Portfolio Reviews Are Here

On Sunday night a thread began on the Capitol Hill Homeschoolers e-mail list. Apparently a couple of people had used the new online system created by the Office of the State Superintendent of Education (OSSE) to submit their annual homeschool notification, and shortly after submitting their forms they received a notice that they had been scheduled to meet with OSSE staff to have their homeschool portfolios reviewed. This was the first I had ever heard of someone having a portfolio review, so I thought I should do some checking around to see what was driving this change. Here’s what I’ve discovered.

For quite a few years now Stephanie Thomas has been the person at OSSE responsible for managing relations with the homeschool community. I spoke with Stephanie today and she told me that she has, indeed, stepped up her schedule for reviewing homeschool portfolios. She says the program has been going on for some time now, but that she is increasing the number of reviews she does this year. She promises that there is no rhyme or reason to her pattern of picking people, she does it at random. If you receive a request, she wants to see a sample of the work you’ve done in every subject over the past three months. Stephanie will actually do the review herself.

That is the official story. Here’s what I would request on behalf of DC homeschoolers — if you are chosen for a review, please tell the community as much information as you are comfortable with about how it is conducted. The more information we share with each other the less likely we are to be caught off-guard, and the more likely we’ll be able to provide useful feedback to Stephanie to make the process work better over time.

The Portfolio Regulations

Chapter 52 of the DC Official Code is the law that establishes homeschooling regulations in the District of Columbia. There are a few portions of that chapter that help explain what OSSE can expect to find in a DC homeschooler’s portfolio. First, let’s look at what the instruction requirements are according to the regulation:

1) We must spend a sufficient amount of time teaching our children. What is a sufficient amount of time? Well that is largely up to us, the teachers. The law requires that we “Provide thorough, regular instruction of sufficient duration to implement the home school program.” As with most of these laws the homeschool community wanted them to be open to interpretation. We didn’t believe that we had chosen to teach according to the dictates of our conscience only to have the content and style of that education be prescribed by the DC Board of Education. It is up to us to determine how much time we need to spend to accomplish thorough teaching. We should be able to give a reasonable defense that our schooling is thorough, regular, and of sufficient duration.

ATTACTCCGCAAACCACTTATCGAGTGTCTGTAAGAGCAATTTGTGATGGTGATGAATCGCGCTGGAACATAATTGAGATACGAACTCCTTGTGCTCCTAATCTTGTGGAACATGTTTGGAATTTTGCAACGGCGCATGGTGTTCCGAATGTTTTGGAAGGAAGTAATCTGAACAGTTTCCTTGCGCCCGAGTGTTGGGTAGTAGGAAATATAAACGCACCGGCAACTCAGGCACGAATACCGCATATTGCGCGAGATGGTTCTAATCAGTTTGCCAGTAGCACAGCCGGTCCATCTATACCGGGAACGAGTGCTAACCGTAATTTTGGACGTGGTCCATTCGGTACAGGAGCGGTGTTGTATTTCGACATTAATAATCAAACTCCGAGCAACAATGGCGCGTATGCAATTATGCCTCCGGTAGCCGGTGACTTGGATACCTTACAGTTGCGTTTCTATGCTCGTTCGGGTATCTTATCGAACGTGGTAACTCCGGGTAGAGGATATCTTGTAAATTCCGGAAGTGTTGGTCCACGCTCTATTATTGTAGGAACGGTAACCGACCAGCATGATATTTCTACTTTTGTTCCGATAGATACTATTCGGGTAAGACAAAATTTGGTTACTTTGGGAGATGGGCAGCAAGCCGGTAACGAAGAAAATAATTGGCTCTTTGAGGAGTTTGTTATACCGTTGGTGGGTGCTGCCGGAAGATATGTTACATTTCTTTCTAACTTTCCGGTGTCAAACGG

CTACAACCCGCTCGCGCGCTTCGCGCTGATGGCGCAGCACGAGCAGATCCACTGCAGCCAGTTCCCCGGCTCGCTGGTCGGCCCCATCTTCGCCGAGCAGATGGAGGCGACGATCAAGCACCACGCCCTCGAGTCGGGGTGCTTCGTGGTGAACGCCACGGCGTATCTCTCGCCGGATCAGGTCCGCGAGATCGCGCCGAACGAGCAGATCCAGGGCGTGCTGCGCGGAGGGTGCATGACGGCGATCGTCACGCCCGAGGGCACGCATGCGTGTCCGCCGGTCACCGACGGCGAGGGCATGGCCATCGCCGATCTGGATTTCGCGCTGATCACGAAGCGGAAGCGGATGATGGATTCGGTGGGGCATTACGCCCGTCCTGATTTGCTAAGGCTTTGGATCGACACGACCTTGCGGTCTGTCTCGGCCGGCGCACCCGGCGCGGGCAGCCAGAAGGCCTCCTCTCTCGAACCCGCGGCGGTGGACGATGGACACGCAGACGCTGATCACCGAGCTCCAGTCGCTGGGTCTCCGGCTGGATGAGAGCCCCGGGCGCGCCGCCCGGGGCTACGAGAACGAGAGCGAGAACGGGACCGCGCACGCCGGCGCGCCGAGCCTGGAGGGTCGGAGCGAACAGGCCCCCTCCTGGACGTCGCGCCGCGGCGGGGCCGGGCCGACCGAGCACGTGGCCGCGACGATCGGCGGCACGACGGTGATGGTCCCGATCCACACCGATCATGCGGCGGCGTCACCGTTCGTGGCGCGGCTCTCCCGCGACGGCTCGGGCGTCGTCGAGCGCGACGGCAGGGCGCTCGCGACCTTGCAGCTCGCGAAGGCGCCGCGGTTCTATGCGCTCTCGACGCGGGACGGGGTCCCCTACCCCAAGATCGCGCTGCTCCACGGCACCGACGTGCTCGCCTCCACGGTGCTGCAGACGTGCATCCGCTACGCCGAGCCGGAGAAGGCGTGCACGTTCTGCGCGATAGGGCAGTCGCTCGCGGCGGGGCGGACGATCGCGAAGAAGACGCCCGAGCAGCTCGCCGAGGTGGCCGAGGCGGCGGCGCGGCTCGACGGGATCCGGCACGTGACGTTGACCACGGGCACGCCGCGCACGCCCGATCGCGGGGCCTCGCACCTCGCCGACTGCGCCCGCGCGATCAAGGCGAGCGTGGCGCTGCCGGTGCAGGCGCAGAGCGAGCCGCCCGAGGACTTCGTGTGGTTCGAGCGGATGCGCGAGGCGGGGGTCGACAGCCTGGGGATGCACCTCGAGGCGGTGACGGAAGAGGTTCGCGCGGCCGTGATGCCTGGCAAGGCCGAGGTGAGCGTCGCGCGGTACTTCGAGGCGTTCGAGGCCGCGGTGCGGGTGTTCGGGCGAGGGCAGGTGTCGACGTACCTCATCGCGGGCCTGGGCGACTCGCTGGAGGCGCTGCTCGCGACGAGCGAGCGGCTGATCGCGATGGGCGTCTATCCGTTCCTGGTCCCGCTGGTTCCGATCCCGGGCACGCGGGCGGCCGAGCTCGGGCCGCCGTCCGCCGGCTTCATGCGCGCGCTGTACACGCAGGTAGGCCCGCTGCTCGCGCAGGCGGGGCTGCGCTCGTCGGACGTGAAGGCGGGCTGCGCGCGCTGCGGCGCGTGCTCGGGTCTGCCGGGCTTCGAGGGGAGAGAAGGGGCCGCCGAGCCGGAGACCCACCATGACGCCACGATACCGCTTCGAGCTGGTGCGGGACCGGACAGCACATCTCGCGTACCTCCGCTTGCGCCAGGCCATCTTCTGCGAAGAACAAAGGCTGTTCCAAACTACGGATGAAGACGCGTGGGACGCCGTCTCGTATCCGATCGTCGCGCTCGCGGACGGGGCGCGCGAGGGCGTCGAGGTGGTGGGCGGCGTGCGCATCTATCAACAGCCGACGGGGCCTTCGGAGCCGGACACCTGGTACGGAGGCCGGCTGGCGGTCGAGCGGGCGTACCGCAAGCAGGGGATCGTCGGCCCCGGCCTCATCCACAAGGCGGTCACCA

2) We need to cover, during the course of a student’s education, a fairly standard range of subjects that should include “language arts, mathematics, science, social studies, art, music, health, and physical education.” Again, we should be able to defend our choices about the specific content and range within each of those areas. According to the regulation, the goal of our education should be to “ensure that children participating in a home schooling program receive thorough, regular education that will enable them to function as productive members of society in the 21st century.”

Those two points describe what DC’s regulations require that we do during a school year. We must teach a range of subjects and we must teach them thoroughly. So where do the portfolios come in? The regulations require that you “maintain a portfolio of home schooling materials for each child which includes evidence of the child’s current work, such as examples of the child’s writings, worksheets, workbooks, creative materials, assessments, or any other materials that demonstrate that the child is engaged in thorough, regular educational activities in a range of subjects.” This material must be maintained for a year. This does not mean that you have to maintain everything your child writes or colors, nor does it state that you have to maintain a portfolio that covers EVERY subject. You need to maintain a sample of material from a range of subjects that helps demonstrate that you are covering those subjects thoroughly.

Finally, the regulations explain how a request may be made to review a student’s portfolio. The process is fairly straightforward and explains the goal of the reviews:


5206.1 The OSSE may, at its discretion, request to review the portfolio of home schooling materials described in Section 5205, provided that the following requirements are met:

(a) The request is made in writing;

(b) The review is held at a time and place mutually agreeable to the representative of the OSSE and the parent or legal guardian;

(c) There are not more than two (2) reviews conducted during a school year; and

(d) The purpose of the review is to ensure that the child is receiving thorough, regular home schooling instruction, consistent with this chapter.

Nothing in this section shall be interpreted to require a regular periodic review of all portfolios.

I hope that as these reviews become more common, as I assume they will, DC’s homeschool community with come together to share information about the process. It would be especially important for someone to share if they were to receive a “Notification of Deficiencies” letter. Such a letter may simply represent a lack of knowledge about common homeschooling procedures and the community may be able to help educate OSSE.